Prior to the current financial crisis, I had been planning on hitting my retirement number at the end of 2012 or 2013: 2008 Financial Goals . This was based on an assumed return on investments of 6.7% from 2008 onwards, savings levels of both myself and mrs traineeinvestor continuing at their high historical levels and an assumed level household expenditure. All three assumptions are now wrong:
1. my return on investments since January 2008 has been less than 6.7% pa ( I lost money in 2008);
2. our savings rates have taken a hit because mrs traineeinvestor's income used to include a significant bonus component - and bonuses in the financial industry have been significantly reduced;
3. our household expenditure is actually higher than I had previously believed. We run a mixture of separate and combined finances and, while each of us had healthy savings rates, until recently we had never run a combined budget. In effect we had each assumed that the other was spending less (saving more) than had actually been the case. This was an embarrasing case of taking about savings in general terms but only investments and longer term plans in detail.
In effect the entire basis of the 2012/2013 target retirement date calculation has collapsed.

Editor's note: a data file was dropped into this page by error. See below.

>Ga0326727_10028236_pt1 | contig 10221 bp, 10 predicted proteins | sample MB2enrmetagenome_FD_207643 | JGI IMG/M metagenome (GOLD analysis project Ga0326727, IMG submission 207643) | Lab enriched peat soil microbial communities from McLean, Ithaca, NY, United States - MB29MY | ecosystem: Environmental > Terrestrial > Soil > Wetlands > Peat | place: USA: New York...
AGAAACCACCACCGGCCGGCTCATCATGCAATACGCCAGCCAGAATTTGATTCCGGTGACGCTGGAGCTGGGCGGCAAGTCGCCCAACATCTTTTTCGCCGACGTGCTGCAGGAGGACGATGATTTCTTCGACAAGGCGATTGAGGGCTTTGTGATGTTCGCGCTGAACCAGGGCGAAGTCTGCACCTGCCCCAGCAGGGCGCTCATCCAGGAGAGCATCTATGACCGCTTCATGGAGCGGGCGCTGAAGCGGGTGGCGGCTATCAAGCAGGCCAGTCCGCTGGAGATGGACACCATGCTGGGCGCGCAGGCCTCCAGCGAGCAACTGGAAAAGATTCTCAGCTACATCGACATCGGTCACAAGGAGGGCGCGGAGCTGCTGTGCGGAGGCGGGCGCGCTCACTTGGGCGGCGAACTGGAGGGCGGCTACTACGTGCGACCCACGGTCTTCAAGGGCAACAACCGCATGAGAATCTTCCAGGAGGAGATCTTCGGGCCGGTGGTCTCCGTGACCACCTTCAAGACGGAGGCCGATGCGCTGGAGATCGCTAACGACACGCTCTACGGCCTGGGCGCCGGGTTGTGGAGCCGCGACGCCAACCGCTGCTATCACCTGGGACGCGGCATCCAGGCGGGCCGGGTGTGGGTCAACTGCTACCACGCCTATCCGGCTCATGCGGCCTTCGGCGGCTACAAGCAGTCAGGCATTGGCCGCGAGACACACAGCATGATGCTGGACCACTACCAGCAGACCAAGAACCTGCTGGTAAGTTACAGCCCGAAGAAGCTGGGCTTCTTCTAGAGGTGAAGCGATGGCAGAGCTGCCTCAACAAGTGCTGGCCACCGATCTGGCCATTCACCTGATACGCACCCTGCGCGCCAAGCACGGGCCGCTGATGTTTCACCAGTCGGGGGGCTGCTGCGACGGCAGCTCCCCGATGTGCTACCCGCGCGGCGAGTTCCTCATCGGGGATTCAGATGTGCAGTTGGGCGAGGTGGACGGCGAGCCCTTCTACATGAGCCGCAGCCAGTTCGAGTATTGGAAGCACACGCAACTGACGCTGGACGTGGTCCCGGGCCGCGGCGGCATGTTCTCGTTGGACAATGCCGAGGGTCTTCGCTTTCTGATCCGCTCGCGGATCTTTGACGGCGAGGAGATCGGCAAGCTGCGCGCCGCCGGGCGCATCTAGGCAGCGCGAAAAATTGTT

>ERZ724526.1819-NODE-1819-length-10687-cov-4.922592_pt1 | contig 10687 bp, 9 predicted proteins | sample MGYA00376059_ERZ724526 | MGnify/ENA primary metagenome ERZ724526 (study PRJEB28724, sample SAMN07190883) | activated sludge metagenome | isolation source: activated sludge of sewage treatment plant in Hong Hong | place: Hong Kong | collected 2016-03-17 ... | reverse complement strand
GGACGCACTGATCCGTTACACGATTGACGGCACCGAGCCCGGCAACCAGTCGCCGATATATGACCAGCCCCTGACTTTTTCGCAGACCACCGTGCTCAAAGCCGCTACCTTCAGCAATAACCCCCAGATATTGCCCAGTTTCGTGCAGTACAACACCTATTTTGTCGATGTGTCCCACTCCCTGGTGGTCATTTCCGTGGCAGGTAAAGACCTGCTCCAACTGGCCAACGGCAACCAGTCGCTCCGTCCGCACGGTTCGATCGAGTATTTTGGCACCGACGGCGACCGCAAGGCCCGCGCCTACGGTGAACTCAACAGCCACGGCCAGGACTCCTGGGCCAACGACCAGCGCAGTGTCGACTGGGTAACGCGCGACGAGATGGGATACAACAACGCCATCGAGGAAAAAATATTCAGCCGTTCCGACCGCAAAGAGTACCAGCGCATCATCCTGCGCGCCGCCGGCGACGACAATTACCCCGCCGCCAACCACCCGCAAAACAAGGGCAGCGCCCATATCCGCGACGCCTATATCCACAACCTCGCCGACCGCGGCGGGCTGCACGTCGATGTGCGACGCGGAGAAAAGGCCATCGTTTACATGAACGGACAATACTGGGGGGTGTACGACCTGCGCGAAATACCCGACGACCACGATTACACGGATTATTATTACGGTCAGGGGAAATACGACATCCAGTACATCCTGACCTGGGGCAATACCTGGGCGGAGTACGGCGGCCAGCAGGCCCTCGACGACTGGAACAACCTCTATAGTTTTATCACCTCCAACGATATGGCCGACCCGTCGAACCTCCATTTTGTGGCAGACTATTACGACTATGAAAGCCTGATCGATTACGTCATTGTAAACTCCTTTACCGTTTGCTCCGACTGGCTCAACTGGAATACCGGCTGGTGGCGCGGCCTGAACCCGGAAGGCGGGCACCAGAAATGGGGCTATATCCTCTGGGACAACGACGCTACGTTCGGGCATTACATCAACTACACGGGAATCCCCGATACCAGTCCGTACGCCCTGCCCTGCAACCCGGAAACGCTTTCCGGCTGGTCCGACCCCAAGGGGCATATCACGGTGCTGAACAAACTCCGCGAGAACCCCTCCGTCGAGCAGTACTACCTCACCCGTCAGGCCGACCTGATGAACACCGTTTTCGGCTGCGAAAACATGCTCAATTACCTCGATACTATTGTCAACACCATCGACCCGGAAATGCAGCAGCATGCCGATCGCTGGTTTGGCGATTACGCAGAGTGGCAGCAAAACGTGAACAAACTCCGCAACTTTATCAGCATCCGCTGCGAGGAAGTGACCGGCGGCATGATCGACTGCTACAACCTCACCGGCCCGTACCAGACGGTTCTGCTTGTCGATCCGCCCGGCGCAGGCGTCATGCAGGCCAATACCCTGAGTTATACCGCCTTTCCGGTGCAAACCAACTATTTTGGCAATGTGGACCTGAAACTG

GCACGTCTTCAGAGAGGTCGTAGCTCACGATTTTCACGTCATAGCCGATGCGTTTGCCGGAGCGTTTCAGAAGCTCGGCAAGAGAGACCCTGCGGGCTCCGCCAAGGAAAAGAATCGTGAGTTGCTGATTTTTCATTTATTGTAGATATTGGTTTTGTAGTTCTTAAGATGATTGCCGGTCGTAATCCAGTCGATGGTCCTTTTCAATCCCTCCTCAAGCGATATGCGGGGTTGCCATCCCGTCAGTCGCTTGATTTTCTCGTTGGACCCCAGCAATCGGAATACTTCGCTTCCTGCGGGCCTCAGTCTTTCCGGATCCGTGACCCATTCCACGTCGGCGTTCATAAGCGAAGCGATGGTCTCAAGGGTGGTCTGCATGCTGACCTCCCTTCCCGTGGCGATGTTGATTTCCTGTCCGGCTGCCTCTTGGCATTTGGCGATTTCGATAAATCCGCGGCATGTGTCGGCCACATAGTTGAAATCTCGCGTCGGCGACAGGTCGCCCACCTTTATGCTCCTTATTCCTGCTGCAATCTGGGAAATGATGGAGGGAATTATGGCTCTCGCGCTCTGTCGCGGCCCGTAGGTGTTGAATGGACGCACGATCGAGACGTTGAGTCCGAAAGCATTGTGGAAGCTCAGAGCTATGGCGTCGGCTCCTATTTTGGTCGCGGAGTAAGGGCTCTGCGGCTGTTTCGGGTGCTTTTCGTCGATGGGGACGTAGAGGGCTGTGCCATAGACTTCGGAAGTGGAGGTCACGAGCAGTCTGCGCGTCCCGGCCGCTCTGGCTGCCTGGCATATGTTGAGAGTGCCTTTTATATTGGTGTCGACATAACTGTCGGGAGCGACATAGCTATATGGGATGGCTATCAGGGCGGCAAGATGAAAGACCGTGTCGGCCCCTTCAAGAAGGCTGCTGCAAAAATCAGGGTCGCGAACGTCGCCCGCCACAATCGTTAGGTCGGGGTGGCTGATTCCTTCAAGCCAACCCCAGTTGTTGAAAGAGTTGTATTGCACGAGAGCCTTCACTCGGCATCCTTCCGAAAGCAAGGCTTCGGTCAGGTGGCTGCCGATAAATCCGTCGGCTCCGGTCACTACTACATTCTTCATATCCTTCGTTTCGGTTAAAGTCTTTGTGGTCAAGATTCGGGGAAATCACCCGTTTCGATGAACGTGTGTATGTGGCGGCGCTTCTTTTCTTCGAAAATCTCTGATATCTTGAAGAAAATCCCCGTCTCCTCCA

Feeling a bit disillusioned, I went back to the spreadsheet and spent the best part of a week reworking the numbers. The reason it took a week is that the revised numbers showed that we can still achieve our number and retire in 2012/2013. My initial reaction was that I must have messed up (again). Most of the time went into trying to figure out why, in spite of all three of the critical assumptions being wrong, we are still on target to retire in 2012/2013. The answers were as follows:
1. asset prices are lower. I can buy assets with higher yields today than I could in early 2008;
2. the range of investable assets available to me in Hong Kong has expanded. There are more low cost ETF's listed in Hong Kong, more derivative products available and long dated corporate bonds are now available to retail investors;
3. interest rates have dropped by enough to ensure that my property portfolio is still cash flow positive in spite of having to roll over leases at lower levels;
4. in the process of changing jobs, I cashed out what amounts to a long service payment which had not previously been included in my calculations.
The combined effect of all of these is that we are still on track to hit our number in 2012 or 2013. That was a nice surprise. Of course, a lot can happen between now and then (or after), but the fact that our financial objectives are capable of withstanding the current economic crisis was encouraging.